According to Sysomos.com, after an analysis of more than 100 million blog posts, not surprisingly, the most active bloggers are younger people who have grown up during the blogging "revolution", which started about seven years ago. Bloggers in the 21-to-35 year-old demographic group account for 53.3% of the total blogging population.
This group is followed by the generation just behind them - people 20-years-old or under are 20.2% of the blogging landscape:
The difference between genders in the blogosphere is balanced with women making up 50.9% and males 49.1% of bloggers. This suggests the Internet is a gender neutral environment.
It should not be much of a surprise, says the report, that the most bloggers (29.2%) are located in the U.S. In fact, there are more than four times as many bloggers in the U.S. as there are in the second most populated country within the blogosphere - the U.K., which is home to 6.75% of bloggers. Japan accounts for the third-most bloggers (4.9%), followed by:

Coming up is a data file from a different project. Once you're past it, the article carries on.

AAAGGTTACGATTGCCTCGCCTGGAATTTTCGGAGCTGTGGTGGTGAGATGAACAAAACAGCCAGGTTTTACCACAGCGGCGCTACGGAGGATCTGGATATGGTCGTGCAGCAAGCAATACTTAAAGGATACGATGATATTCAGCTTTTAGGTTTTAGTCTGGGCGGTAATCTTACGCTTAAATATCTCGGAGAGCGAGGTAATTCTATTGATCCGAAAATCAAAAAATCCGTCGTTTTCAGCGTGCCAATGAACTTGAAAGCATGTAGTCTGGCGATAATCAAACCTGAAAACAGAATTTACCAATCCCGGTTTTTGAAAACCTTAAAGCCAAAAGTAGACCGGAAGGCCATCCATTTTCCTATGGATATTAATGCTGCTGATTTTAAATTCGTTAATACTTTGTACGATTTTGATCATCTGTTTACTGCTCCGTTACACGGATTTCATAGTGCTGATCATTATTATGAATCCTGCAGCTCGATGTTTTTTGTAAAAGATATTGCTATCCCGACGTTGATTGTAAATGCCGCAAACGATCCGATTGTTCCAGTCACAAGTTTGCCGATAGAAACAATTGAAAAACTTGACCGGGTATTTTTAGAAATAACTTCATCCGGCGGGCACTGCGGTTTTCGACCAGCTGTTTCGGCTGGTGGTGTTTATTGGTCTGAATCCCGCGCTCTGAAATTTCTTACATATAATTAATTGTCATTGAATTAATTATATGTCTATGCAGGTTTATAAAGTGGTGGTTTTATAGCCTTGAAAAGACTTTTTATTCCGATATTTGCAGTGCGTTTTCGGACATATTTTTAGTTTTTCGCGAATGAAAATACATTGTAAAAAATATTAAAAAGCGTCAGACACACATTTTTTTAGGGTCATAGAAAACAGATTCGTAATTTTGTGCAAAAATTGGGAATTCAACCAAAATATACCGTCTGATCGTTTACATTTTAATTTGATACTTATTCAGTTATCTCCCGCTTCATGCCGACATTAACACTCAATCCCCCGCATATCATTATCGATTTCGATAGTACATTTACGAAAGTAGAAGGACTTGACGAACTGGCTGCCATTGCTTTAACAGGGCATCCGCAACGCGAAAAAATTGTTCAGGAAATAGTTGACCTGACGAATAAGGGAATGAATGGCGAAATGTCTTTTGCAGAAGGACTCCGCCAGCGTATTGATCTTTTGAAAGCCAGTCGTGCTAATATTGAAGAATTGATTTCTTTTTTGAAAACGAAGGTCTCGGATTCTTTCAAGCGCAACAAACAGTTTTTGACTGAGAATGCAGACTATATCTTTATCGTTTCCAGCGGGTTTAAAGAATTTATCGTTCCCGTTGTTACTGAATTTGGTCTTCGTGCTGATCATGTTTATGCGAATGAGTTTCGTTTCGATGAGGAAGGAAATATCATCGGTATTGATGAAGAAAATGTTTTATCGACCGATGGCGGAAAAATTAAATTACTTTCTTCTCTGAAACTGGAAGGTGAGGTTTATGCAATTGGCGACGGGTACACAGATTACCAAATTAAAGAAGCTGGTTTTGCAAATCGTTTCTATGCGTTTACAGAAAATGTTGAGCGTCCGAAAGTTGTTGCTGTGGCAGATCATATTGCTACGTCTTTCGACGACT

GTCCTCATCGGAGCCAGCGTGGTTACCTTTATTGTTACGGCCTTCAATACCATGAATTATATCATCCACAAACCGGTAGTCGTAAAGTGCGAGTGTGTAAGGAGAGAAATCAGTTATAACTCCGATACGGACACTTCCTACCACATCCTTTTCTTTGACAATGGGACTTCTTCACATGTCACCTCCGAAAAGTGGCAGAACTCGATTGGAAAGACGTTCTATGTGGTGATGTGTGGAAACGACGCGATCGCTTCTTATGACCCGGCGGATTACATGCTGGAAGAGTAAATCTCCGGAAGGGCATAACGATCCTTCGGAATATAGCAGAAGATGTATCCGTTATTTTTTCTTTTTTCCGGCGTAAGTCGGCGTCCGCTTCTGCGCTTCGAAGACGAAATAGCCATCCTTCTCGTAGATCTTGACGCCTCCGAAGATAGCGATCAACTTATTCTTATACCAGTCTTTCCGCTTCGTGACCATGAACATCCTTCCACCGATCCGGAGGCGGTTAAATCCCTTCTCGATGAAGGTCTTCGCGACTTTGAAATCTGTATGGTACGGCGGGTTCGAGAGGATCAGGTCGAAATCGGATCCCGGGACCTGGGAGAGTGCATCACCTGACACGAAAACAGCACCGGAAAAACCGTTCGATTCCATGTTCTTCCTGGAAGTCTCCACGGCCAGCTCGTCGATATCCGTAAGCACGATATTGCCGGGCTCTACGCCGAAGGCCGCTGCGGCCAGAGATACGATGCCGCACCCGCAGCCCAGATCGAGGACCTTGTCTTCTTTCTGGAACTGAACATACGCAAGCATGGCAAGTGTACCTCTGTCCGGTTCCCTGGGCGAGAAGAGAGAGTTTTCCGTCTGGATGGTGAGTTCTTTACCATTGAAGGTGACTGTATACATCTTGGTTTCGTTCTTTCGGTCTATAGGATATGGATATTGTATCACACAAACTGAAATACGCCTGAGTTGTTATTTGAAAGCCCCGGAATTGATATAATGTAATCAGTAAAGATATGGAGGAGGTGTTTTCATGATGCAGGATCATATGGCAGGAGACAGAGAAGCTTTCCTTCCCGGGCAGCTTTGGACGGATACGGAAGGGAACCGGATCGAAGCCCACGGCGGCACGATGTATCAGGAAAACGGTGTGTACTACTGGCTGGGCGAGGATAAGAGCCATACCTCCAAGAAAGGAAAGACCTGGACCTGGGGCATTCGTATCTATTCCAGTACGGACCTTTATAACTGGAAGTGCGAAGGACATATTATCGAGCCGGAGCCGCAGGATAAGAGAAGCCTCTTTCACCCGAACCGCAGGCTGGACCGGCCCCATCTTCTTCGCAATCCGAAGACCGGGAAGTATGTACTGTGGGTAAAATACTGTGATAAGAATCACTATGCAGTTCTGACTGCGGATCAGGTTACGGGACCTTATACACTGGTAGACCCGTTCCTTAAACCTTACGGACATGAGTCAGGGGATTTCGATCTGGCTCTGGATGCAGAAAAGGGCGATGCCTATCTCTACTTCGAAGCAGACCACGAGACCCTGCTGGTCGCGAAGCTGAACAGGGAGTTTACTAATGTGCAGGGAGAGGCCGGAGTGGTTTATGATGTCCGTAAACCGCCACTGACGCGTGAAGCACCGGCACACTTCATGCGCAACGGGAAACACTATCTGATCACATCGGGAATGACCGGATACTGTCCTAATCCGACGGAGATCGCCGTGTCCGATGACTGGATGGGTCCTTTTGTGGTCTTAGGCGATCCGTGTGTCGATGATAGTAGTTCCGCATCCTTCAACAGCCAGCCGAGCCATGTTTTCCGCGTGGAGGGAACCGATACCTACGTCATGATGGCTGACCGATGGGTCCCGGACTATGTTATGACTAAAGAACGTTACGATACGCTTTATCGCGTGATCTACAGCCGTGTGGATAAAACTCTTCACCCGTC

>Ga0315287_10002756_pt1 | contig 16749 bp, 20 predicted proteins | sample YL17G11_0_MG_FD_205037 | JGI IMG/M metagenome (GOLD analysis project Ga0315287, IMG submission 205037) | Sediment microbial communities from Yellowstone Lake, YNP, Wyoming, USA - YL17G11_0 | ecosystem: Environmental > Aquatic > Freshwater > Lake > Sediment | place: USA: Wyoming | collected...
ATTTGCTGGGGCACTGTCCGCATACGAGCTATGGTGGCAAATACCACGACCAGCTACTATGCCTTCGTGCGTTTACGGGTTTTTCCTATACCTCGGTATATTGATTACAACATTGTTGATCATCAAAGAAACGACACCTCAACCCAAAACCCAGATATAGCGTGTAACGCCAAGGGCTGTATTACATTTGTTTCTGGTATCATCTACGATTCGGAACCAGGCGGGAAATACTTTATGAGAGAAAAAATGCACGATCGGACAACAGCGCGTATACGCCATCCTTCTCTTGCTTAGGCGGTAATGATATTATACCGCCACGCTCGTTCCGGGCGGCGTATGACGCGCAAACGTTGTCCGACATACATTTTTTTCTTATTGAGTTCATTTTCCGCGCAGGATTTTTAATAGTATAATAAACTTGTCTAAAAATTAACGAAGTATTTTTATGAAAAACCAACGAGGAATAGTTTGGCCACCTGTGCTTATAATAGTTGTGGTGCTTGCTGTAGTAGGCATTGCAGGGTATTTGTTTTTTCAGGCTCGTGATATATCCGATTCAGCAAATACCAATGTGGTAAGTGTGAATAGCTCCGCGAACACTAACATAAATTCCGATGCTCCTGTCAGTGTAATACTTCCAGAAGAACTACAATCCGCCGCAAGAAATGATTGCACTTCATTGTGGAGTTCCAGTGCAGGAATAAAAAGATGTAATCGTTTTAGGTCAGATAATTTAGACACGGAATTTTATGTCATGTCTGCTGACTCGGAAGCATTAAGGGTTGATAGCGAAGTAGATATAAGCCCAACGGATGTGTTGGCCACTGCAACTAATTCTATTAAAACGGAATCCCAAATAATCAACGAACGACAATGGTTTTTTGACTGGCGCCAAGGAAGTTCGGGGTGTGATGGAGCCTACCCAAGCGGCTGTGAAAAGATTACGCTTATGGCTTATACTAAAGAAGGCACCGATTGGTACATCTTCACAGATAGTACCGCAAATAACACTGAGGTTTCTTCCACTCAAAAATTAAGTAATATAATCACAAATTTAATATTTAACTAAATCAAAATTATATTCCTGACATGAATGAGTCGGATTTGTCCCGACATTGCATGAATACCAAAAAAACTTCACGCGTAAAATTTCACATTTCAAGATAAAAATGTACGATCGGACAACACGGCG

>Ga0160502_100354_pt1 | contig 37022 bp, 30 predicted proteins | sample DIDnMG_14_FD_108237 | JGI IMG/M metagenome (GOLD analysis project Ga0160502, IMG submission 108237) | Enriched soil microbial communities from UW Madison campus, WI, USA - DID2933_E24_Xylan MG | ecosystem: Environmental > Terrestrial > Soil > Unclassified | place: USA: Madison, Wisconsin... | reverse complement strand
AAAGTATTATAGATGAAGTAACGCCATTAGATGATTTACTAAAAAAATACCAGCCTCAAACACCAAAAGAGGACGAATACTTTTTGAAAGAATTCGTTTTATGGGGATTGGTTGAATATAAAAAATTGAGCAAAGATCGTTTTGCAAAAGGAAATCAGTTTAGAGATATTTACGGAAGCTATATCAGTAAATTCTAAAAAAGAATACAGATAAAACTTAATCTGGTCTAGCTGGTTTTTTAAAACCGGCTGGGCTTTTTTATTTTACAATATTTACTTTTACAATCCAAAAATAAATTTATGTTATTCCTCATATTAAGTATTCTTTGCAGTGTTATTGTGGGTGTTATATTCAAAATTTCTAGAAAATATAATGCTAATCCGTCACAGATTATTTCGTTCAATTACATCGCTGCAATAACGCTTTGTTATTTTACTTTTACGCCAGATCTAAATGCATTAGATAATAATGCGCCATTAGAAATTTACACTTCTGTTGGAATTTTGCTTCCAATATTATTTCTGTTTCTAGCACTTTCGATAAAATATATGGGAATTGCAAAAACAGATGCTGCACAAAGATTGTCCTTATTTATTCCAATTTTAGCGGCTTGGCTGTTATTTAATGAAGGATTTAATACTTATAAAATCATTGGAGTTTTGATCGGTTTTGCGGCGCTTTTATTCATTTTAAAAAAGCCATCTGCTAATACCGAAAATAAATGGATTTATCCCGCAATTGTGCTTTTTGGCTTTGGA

When the analysis compared the number of bloggers to Twitter users by country, there were many similarities. The biggest difference was activity by U.S. users - more than half of the tweets come from U.S, Twitter users, while only a third of blog posts are from the U.S.. The absence of bloggers from Indonesia and Australia within the top-10 is also interesting. In comparison, both countries rank among the top-10 of users within the Twittersphere.
A closer analysis of where bloggers are coming from regionally, California leads the way with 14.1%, almost double the amount of bloggers found in the second largest blogger populated state, New York (7.1%). Ontario, Sysomos' home province, ranked third with 5.6%, followed by: